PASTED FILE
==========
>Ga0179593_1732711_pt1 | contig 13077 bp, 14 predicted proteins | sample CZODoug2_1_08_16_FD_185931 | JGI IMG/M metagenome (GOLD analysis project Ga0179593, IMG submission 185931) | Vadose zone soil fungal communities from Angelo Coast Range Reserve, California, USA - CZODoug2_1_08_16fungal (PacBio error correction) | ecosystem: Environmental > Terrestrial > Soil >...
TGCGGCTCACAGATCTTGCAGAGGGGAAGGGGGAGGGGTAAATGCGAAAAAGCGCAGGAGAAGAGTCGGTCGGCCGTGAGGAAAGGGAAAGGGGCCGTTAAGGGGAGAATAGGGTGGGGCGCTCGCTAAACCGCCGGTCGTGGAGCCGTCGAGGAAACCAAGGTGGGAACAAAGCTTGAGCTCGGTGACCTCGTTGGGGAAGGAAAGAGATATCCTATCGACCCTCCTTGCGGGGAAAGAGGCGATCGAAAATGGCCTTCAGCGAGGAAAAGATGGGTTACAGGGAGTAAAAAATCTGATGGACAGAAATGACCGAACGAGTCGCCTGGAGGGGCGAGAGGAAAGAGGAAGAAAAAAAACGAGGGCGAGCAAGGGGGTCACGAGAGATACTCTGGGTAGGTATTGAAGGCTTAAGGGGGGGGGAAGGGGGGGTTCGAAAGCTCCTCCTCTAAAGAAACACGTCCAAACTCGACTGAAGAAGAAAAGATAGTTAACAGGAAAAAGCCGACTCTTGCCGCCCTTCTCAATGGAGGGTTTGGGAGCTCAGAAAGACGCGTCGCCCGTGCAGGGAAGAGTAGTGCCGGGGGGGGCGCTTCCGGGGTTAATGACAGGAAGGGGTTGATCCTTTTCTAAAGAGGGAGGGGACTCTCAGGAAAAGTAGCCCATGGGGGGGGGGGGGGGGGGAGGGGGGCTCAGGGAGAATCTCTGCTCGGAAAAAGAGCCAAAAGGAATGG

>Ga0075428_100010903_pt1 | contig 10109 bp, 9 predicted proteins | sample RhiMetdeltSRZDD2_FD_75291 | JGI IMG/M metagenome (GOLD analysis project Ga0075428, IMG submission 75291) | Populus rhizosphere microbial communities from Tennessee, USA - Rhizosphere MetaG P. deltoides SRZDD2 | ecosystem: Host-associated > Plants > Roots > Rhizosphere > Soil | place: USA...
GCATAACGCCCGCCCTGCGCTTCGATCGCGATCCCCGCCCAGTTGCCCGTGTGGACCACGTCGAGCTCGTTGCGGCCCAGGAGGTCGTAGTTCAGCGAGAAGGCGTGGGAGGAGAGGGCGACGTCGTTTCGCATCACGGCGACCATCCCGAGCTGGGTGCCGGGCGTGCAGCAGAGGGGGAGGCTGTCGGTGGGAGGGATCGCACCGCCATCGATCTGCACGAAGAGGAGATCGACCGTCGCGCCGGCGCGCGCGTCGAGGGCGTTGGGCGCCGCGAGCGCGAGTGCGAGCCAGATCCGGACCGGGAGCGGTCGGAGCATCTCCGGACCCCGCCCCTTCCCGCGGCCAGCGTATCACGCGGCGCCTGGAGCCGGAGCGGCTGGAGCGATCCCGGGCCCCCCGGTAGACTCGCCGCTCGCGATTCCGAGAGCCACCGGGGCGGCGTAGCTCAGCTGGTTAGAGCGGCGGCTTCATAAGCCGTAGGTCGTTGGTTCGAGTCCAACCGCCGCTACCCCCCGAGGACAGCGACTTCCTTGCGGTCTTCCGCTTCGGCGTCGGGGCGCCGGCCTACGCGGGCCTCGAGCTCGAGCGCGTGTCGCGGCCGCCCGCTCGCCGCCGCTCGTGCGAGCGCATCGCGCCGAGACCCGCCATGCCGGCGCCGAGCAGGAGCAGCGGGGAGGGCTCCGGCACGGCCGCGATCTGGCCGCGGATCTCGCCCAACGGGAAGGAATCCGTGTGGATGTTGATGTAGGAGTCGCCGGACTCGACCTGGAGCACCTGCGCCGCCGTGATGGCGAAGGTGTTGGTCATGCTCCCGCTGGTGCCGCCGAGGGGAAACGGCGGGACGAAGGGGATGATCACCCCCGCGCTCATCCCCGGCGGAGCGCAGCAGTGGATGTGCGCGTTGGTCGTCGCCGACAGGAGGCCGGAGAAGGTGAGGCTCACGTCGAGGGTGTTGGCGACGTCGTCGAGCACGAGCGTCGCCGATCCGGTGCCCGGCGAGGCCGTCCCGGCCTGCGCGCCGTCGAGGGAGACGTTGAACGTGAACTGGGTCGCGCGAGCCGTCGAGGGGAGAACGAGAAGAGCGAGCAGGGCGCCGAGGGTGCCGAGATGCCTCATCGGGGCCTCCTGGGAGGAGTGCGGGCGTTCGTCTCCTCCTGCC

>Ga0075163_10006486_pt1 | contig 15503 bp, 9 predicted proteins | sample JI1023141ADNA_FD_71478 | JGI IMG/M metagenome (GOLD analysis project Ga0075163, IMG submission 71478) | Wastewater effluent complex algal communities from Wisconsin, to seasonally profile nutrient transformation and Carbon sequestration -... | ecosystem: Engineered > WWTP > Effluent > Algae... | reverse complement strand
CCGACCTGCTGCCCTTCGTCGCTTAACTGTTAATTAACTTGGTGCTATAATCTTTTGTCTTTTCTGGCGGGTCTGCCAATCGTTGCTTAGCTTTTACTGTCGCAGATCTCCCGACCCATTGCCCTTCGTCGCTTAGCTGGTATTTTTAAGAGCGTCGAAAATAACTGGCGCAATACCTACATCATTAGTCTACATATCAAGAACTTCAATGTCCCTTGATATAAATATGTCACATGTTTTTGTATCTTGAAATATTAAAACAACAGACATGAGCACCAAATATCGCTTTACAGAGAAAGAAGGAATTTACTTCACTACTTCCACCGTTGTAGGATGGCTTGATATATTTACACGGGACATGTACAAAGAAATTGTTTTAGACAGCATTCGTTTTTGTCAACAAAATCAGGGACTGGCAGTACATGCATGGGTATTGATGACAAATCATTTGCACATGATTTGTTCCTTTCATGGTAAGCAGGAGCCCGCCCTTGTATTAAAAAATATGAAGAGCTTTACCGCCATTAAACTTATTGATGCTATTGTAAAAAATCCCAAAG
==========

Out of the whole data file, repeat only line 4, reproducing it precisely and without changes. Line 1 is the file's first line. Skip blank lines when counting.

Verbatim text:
GCATAACGCCCGCCCTGCGCTTCGATCGCGATCCCCGCCCAGTTGCCCGTGTGGACCACGTCGAGCTCGTTGCGGCCCAGGAGGTCGTAGTTCAGCGAGAAGGCGTGGGAGGAGAGGGCGACGTCGTTTCGCATCACGGCGACCATCCCGAGCTGGGTGCCGGGCGTGCAGCAGAGGGGGAGGCTGTCGGTGGGAGGGATCGCACCGCCATCGATCTGCACGAAGAGGAGATCGACCGTCGCGCCGGCGCGCGCGTCGAGGGCGTTGGGCGCCGCGAGCGCGAGTGCGAGCCAGATCCGGACCGGGAGCGGTCGGAGCATCTCCGGACCCCGCCCCTTCCCGCGGCCAGCGTATCACGCGGCGCCTGGAGCCGGAGCGGCTGGAGCGATCCCGGGCCCCCCGGTAGACTCGCCGCTCGCGATTCCGAGAGCCACCGGGGCGGCGTAGCTCAGCTGGTTAGAGCGGCGGCTTCATAAGCCGTAGGTCGTTGGTTCGAGTCCAACCGCCGCTACCCCCCGAGGACAGCGACTTCCTTGCGGTCTTCCGCTTCGGCGTCGGGGCGCCGGCCTACGCGGGCCTCGAGCTCGAGCGCGTGTCGCGGCCGCCCGCTCGCCGCCGCTCGTGCGAGCGCATCGCGCCGAGACCCGCCATGCCGGCGCCGAGCAGGAGCAGCGGGGAGGGCTCCGGCACGGCCGCGATCTGGCCGCGGATCTCGCCCAACGGGAAGGAATCCGTGTGGATGTTGATGTAGGAGTCGCCGGACTCGACCTGGAGCACCTGCGCCGCCGTGATGGCGAAGGTGTTGGTCATGCTCCCGCTGGTGCCGCCGAGGGGAAACGGCGGGACGAAGGGGATGATCACCCCCGCGCTCATCCCCGGCGGAGCGCAGCAGTGGATGTGCGCGTTGGTCGTCGCCGACAGGAGGCCGGAGAAGGTGAGGCTCACGTCGAGGGTGTTGGCGACGTCGTCGAGCACGAGCGTCGCCGATCCGGTGCCCGGCGAGGCCGTCCCGGCCTGCGCGCCGTCGAGGGAGACGTTGAACGTGAACTGGGTCGCGCGAGCCGTCGAGGGGAGAACGAGAAGAGCGAGCAGGGCGCCGAGGGTGCCGAGATGCCTCATCGGGGCCTCCTGGGAGGAGTGCGGGCGTTCGTCTCCTCCTGCC